Power of the Mind

UT Tyler’s Benjamin Tseng Makes an Impact Through Brain Aging Research

Being part of a traditional Asian family with a mathematician father and English teacher mother, Dr. Benjamin Tseng relented in becoming the household’s medical doctor one day. Against his father’s wishes, he dropped out of medical school after one year to major in communication and advertising and dreamed of becoming a “big city” advertising agency director.

That dream changed in the summer of 1996. Tseng’s father suffered a hemorrhagic stroke – when an artery bursts and bleeds into the surrounding brain, damaging or killing the brain’s nerve cells. His father survived after a 10-day coma.

“His post-stroke symptoms led to my re-kindled interest in human physiology, particularly in neuroscience,” said Tseng, who is a UT Tyler associate professor of health and kinesiology. “We didn’t lose him to that stroke fortunately, but I wanted to learn all that I could to help those in the same situation as my father.”

After Tseng earned his undergraduate and graduate mass communication degrees, he changed career paths. He earned a master of science in exercise science, Ph.D. in neuroscience; and received a rigorous five-year postdoctoral training in integrative physiology. Tseng’s dissertation in post-stroke fatigue, which was conceived to address his father’s chronic struggle, later led to his breakthrough in the high-impact journal, STROKE. The achievement launched Tseng’s career as a clinical researcher.

“Post-stroke fatigue was not recognized by clinicians and caregivers at the time,” Tseng said. “I’m proud to know that my research contributed clear differentiation of fatigue subtypes in stroke survivors and moved the field forward.”

A Taiwan native who grew up in Canada and the US Midwest, Tseng is passionate about sharing his knowledge with young minds of all backgrounds.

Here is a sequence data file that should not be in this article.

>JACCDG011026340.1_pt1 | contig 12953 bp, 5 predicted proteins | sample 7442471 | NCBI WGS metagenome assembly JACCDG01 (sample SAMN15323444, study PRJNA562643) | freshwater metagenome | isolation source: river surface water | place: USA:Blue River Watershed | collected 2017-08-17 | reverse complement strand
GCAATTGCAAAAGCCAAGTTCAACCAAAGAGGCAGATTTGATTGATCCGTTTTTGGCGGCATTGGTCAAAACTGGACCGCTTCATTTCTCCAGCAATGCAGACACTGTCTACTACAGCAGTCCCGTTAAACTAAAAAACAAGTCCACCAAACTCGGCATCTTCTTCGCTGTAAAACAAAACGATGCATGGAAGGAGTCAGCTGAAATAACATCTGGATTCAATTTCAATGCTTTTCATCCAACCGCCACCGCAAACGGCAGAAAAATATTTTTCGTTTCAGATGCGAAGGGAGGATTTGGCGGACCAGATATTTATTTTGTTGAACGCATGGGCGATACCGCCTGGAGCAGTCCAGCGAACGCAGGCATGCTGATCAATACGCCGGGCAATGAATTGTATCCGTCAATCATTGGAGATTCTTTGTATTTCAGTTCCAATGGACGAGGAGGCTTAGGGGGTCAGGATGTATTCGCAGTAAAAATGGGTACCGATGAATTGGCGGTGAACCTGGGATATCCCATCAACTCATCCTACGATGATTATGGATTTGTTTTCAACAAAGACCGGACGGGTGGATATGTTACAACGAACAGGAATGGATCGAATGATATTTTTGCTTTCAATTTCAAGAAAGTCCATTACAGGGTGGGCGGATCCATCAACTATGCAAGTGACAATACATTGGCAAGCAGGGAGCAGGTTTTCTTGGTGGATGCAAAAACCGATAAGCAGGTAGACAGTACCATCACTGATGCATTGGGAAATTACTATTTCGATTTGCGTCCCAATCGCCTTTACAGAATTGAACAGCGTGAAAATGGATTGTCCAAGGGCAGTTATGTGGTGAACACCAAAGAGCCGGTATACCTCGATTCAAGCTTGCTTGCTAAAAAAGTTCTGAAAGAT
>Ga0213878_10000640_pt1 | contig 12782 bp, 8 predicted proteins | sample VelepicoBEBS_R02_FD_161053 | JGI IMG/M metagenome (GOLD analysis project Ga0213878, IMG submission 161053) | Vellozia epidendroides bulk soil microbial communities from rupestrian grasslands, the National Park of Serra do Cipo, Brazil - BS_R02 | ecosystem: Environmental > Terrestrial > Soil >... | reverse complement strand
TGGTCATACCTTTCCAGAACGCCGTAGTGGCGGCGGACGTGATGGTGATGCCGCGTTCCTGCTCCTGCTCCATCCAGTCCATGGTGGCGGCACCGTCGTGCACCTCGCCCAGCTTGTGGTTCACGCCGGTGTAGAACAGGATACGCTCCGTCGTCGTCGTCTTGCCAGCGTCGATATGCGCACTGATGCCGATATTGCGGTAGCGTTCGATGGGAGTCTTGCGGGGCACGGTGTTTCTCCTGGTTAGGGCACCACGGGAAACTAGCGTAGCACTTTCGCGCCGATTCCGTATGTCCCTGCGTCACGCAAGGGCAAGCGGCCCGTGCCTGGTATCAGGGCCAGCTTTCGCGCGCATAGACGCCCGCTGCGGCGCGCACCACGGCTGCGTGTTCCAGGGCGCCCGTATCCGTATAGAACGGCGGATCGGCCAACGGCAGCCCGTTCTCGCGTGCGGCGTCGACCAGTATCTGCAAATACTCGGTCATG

“I enjoy empowering learners, myself included, with knowledge,” he said. “Throughout my career working as a presenter and public speaker in various settings, I always feel privileged to be given the opportunity to influence one’s mind in a constructive way.”

Aside from neuroscience and brain aging, Tseng’s research interests include neuroimaging, exercise physiology and motor control and learning. The American Heart Association has recognized his research benefiting Alzheimer’s Disease and the National Institute of Health’s Nursing Research Division has recently adopted his fatigue protocol in treating stroke patients.

Serving UT Tyler since 2014, Tseng oversees the University’s brain aging lab. He also serves the Medical Research Committee and Scientific Oversight Committee for the Alzheimer’s Association–Dallas & North East Texas Chapter and the Project Rose Research Institute for Sports Science in Tyler, respectively.

Additionally, he volunteers as the Alzheimer’s community educator and referees and serves on the editorial board for several clinical journals. Tseng also is an active member of the AHA’s stroke council.

While not traveling or restoring vintage vehicles, Tseng also enjoys outdoor adventures, cycling, tennis, golf, bowling and martial arts. He and his wife, Sunny, are the proud parents of two Maltese and one Maine Coon.

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UT Tyler